The most beautiful landscapes in Cuba are found in Baracoa and anyone who thinks that is an exaggeration is invited to come and see them.
The palm is present in all the panoramas in extraordinary profusion and in an unequalled size.
The vegetation is exuberant, because the area is one of the wettest in the country and its abundant network of rivers means that the predominant colour in the region is green. Amongst the best-known rivers are the Yumuri, the Miel, the Macaguanigua, the Duaba and the Toa.
Found to the west, about 30km along the road that connects us with the municipality of Maisi. On the way to the river one sees a rarity of nature (a coconut palm in a Y), the Paso de los Alemanes and at the end one may take a delightful boat ride in the mouth of the river, between gigantic headlands.
This is about 4km from the city. It provided the setting for one of the most famous stories told in the town. It is said that during the nineteenth century, when the Haitian revolution provoked mass French immigration to the east of Cuba, a beautiful young French girl en route with her family for France fell in love with a young man from Baracoa. On the day in which the girl and her family were due to leave for Europe she met the young man at the River Miel and, as a consequence, missed the boat. This gave rise to the popular saying that those who come to Baracoa and swim in the river return to visit the town, but those who drink the water from the river make their homes here.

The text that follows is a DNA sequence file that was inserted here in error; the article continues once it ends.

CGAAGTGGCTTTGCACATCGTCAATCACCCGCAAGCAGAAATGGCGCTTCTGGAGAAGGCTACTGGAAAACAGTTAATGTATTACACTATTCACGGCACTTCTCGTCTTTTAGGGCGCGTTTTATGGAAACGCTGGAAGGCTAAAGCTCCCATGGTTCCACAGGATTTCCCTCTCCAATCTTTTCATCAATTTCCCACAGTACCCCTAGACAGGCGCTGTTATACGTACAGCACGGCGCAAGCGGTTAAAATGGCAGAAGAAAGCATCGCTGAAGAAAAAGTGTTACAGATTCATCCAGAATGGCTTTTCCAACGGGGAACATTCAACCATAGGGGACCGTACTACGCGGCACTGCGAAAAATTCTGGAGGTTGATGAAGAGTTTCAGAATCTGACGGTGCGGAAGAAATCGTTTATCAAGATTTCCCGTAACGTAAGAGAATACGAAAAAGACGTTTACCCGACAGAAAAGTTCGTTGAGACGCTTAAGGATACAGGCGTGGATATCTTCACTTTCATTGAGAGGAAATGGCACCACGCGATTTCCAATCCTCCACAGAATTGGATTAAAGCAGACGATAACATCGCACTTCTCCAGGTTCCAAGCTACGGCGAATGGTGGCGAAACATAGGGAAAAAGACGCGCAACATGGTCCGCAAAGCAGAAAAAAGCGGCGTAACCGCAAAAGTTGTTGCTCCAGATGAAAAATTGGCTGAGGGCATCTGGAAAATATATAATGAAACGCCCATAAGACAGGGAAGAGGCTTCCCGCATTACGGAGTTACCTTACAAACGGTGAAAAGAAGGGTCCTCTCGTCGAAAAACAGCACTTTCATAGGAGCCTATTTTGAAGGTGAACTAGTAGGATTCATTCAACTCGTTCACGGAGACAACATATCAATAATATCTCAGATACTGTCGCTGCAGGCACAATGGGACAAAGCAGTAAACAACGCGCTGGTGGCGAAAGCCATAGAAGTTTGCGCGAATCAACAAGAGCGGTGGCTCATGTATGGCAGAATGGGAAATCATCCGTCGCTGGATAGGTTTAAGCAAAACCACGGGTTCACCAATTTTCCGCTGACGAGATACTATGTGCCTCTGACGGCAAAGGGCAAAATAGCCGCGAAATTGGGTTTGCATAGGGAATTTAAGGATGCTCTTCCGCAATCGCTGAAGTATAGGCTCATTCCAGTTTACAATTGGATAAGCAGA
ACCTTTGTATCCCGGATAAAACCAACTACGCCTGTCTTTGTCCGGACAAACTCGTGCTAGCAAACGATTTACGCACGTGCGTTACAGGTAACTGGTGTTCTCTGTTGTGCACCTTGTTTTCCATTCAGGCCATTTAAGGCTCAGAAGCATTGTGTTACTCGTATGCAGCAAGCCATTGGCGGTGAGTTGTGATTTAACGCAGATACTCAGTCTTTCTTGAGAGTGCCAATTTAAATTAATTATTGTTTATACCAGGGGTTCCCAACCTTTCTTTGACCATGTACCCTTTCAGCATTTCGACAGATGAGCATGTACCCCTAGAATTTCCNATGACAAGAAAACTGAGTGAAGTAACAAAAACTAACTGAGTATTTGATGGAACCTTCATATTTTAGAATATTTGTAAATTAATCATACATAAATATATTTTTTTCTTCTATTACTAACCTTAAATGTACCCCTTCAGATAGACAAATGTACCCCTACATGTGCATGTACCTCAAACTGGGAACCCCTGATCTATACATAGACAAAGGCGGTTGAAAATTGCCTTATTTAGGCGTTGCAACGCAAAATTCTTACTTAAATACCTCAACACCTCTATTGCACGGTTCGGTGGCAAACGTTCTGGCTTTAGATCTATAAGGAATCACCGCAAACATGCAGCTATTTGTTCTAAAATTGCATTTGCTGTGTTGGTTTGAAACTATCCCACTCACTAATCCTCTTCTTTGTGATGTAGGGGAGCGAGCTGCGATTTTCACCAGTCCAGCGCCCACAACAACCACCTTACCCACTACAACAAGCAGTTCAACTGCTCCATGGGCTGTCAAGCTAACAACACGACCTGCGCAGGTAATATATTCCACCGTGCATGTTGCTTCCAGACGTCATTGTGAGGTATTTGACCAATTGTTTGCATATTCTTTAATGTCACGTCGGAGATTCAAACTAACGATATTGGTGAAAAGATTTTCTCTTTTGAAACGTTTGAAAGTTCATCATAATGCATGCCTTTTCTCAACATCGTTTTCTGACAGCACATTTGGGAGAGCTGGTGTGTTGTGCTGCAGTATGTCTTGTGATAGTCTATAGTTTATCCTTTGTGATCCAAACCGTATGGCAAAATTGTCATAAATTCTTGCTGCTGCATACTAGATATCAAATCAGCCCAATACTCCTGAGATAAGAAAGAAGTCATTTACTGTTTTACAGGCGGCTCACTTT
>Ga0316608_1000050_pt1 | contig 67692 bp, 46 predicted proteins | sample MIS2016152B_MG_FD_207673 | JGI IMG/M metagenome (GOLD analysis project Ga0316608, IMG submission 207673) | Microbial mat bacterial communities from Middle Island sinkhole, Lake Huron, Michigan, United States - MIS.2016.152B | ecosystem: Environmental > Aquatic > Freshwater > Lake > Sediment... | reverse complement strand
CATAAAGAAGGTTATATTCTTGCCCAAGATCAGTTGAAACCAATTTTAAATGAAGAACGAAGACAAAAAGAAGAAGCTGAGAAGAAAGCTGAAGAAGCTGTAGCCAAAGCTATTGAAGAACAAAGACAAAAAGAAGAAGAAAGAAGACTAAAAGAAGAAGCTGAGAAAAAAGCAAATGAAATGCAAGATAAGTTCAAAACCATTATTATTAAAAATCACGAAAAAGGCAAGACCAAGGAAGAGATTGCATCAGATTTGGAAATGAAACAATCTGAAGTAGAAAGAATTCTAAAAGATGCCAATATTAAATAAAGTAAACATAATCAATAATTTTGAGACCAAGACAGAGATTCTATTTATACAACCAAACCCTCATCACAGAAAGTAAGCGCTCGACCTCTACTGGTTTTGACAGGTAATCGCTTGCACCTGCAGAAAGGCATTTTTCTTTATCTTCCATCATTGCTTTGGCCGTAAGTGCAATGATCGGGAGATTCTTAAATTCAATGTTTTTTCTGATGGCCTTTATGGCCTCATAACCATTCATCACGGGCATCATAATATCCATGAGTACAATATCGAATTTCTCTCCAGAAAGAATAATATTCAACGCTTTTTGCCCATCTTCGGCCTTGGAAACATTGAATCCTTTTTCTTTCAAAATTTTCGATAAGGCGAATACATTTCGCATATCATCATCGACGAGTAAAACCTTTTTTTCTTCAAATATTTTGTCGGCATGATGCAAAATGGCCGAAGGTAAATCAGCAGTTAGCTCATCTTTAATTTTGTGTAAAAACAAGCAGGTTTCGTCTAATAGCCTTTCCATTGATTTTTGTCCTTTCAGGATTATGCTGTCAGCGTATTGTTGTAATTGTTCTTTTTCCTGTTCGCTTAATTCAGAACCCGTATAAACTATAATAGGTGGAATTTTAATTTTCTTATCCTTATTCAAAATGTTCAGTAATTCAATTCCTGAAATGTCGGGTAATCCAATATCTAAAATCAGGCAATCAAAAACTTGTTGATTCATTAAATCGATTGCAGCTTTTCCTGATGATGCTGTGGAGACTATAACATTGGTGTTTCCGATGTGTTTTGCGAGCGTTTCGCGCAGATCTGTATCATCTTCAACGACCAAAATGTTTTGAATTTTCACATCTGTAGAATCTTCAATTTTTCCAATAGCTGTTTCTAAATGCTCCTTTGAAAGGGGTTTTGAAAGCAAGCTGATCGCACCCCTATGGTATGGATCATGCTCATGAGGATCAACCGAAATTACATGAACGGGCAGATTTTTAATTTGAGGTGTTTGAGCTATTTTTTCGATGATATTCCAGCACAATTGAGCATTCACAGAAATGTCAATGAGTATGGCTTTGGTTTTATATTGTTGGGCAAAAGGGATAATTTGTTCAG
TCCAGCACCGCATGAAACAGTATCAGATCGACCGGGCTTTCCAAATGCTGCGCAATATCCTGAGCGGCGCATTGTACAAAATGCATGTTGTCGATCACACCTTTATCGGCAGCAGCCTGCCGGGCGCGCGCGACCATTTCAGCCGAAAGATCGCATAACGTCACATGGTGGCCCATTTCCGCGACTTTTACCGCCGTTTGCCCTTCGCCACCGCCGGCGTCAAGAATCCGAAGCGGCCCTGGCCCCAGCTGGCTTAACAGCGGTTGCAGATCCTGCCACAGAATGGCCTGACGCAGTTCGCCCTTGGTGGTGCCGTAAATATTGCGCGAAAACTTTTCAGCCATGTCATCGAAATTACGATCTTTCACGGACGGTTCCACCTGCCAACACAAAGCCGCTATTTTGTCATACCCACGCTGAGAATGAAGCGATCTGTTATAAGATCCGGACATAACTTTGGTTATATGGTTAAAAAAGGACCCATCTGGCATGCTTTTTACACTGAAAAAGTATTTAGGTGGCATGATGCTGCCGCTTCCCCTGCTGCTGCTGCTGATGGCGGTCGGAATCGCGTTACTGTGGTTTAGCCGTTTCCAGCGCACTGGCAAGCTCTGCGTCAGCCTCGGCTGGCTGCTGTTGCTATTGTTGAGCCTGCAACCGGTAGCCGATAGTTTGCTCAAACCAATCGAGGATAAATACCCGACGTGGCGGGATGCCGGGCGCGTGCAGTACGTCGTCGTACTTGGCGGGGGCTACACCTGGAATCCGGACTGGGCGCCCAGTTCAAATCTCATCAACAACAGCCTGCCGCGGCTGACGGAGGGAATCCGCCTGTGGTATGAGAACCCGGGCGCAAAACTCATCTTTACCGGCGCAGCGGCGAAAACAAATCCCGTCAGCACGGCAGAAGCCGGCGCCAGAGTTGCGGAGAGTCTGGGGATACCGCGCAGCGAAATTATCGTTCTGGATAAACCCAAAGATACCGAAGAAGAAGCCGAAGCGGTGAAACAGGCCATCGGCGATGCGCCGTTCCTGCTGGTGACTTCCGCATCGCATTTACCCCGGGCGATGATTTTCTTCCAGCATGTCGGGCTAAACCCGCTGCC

In this is where the Admiral first came up against opposition from the natives. It is the area in which the most advanced Indians of those times were found, at any rate, the most advanced seen until that moment by the discoverers.
Found beside the road which joins Baracoa to the municipality of Moa. Here one may walk to the Yunque and take a delicious bath in the crystal-clear waterfall.
This is the largest of Cuba’s rivers, where one can spend a relaxing day at Rancho Toa, eat a delicious lunch, swim and enjoy boat rides at the mouth of the river.